I feel obligated to say this first and foremost!!!! I love allot of things about your blog, and even when I don't entirely agree with you I still respect your point of view and the way you masterfully explain your critiques in an objective way (well as objective as a subjective individual can be hahaha)... BUT the series you are currently attempting seems like such an awkward hill to die on!!! From the start I was skeptical; however I said let me hear this guy out he might come at this from an angle I didn't foresee. The claim it seems you are trying to make has no basis in reality because you are not a mind reader. Let's take this step by step... First you say American hustle is a great movie despite the fact it started off as a terrible script. Which suggest that the filmmakers had to contend with a bad script in order to make a great movie. Well it just doesn't work that way buddy and you know that!!! A bad script can NEVER make a good movie!!! A good script can make a bad movie but a bad script can't be saved by great actors or big budgets... I think we can both agree on this so far. But that's not the worst part. Than you go on to say the director did a page one rewrite sooo maybe it's just the premise that got preserved from the original awful script. If that's the case than why even mention the original script to begin with!??? I understand that writing is a process and this a screenwriting blog BUT everyone knows most scripts start off terrible and get better with revision (for the most part). Even Pixar says they work on a script for 5 years and for 4 years the script sucks... No news there, sooo that makes me question what this series you are creating is really about... Than it hit me and my heart just sank in my chest. You, my friend, are a fan... Plan and simple. And the reason I say that is because you are trying to describe the filmmakers "intention" ... BUT YOU ARE NOT A MIND READER!!!! You don't know what they were thinking when they made the movie. Nobody does, except the filmmakers themselves. And you're not expected to know the intension. We don't look at the Mona Lisa and say he was trying to draw a woman with masculine features or he was trying to make the most famous painting in the world. We judge are solely on the finished product alone!!! And although we can understand and appreciate the process because we have familiarity with the medium and industry knowledge we can never assume intention!!! What If the filmmakers loved the script and tried to make the movie as written and the final result just sooo happend to be what we love sooo much about American hustle. A great example is the movie American history X: the director hated the movie and fought tooth and nail with the big wigs but in the end the world loved the movie and it's considered a great movies on many levels universally. Although his intention might have been vastly different the result is a movie people liked. Another example is the movie eyes wide shut. Stanley Kubrick died before final cut sooo who knows what that movie could have been and even more famously the movie artificial intelligence directed by Steven Spielberg in honor of Kubrick. We can only fathom what A.I. Would have been in kubricks hands. Clearly it would have been worlds different. Also the infamous orsen wells film, touch of evil, which got completely edited by the studios and turned into something that did not represent the artistic vision of the creator... But we can never look at these movies and say well the intention was this or the intension was that. We have to take them as is for what they are... That's like those stupid sudo intellectual film losers who watched 400 blows and think they know everything about films ever. And when you criticize a movie they like they always have the same dumb answer "you just don't get it" ugh.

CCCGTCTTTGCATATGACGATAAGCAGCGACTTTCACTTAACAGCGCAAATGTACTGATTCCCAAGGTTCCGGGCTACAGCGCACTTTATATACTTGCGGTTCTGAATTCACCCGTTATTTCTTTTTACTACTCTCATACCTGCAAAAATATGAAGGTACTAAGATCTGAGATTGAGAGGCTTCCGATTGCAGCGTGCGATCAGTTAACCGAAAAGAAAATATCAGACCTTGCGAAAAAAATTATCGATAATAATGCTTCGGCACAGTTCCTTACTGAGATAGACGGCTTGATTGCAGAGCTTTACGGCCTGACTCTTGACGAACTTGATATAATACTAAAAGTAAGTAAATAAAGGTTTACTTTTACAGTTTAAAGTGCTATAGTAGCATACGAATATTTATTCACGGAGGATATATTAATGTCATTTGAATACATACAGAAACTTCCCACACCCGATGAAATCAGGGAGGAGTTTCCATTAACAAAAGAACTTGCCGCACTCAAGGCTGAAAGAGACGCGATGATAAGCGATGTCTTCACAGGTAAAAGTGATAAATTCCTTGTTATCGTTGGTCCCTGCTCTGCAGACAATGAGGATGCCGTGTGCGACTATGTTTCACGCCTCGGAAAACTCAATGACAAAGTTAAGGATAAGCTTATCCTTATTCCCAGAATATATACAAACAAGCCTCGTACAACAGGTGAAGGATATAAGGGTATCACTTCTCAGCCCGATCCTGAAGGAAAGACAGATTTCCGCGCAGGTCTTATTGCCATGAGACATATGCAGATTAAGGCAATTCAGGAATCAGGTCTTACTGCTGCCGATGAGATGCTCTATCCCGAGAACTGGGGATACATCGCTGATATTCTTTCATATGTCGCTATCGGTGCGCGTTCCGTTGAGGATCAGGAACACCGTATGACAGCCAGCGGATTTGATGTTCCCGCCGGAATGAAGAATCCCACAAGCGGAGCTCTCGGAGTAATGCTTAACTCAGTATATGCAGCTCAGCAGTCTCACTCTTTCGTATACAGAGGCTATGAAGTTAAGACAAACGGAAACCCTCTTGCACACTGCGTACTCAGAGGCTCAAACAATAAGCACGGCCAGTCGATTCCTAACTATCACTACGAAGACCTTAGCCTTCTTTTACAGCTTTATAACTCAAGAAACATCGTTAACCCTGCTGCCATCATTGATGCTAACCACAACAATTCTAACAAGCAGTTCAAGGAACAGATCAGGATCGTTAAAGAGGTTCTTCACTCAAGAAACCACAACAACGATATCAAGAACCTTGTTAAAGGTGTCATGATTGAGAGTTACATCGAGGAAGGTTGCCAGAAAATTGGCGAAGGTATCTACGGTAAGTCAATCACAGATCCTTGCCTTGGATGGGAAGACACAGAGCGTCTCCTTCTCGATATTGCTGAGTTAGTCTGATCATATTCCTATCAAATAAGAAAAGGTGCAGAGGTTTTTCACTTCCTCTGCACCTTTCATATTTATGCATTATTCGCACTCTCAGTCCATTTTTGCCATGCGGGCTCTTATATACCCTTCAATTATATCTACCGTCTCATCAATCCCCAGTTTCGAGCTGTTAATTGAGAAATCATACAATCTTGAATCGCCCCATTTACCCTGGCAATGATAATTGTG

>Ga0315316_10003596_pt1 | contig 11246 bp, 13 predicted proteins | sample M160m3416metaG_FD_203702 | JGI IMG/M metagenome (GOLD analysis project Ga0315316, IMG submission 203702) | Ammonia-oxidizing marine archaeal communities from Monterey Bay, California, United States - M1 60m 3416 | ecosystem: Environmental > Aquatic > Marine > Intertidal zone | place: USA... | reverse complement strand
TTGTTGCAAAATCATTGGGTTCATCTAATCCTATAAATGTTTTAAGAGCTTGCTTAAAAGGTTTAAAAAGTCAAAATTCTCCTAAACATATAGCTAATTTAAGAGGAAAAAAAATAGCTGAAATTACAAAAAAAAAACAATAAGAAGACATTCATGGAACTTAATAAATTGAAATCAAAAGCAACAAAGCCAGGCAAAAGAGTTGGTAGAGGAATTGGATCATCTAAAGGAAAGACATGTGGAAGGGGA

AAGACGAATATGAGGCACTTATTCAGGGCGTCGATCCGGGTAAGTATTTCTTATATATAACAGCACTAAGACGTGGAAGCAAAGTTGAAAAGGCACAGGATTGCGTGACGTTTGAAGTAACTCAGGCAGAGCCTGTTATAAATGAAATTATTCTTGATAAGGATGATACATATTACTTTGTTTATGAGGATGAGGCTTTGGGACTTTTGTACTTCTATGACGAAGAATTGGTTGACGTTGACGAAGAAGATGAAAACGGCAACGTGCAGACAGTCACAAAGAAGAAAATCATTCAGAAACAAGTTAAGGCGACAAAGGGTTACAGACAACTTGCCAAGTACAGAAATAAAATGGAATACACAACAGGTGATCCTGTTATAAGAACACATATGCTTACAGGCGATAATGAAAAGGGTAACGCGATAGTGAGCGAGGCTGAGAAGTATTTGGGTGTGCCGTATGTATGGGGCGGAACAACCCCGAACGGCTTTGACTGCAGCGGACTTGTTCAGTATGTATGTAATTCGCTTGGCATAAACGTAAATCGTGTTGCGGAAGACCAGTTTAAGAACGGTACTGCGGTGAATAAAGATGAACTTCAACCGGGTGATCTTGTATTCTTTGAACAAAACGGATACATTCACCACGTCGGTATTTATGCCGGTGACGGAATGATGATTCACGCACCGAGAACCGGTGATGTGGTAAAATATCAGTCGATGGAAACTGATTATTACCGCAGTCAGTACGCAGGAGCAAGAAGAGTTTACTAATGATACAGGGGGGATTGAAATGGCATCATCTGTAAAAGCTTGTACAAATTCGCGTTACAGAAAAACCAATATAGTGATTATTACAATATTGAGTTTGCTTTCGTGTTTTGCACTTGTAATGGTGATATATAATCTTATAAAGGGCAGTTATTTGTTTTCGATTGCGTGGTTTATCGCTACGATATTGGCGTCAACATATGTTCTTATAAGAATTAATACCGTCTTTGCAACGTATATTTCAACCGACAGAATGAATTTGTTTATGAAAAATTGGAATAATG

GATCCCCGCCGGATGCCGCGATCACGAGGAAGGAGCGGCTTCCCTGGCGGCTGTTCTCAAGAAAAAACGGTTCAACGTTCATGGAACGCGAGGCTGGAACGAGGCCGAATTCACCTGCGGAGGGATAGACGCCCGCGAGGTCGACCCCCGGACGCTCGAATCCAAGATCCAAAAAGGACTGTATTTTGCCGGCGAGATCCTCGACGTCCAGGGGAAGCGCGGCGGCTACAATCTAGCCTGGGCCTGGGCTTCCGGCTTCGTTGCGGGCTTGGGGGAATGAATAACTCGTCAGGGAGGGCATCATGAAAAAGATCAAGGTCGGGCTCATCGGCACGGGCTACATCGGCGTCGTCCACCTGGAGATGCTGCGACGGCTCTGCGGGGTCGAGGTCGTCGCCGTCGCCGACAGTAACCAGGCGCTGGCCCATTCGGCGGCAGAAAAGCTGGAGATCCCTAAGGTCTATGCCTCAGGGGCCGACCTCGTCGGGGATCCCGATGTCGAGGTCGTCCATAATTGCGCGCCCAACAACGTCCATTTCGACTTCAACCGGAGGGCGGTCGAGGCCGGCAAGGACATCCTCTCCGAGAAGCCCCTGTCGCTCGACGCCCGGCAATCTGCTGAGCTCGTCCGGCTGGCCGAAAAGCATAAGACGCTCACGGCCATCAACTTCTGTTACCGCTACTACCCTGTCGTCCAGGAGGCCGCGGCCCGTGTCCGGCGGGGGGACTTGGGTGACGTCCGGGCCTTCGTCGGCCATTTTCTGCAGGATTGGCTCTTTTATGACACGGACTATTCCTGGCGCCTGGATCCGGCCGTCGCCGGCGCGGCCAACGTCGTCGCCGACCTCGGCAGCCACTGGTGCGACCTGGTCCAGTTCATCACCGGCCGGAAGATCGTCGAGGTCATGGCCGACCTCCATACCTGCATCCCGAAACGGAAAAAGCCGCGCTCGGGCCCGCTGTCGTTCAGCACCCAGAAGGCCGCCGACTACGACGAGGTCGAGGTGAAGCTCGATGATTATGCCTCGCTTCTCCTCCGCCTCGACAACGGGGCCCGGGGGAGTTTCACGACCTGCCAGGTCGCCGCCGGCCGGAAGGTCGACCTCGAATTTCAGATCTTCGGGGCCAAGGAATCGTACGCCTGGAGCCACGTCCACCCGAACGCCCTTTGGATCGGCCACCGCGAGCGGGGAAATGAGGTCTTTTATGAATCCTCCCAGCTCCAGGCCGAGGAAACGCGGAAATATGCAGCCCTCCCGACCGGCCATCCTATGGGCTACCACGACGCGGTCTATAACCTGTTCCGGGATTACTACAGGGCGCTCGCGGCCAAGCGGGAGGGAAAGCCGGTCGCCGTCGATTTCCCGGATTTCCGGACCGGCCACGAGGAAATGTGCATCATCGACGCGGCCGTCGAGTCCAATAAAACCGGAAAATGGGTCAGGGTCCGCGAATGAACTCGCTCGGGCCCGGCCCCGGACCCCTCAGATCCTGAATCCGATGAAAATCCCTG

Be better than this my friend. Don't fall into the trap of fandom and think you can see the intention of a filmmaker because you can not EVER!!!!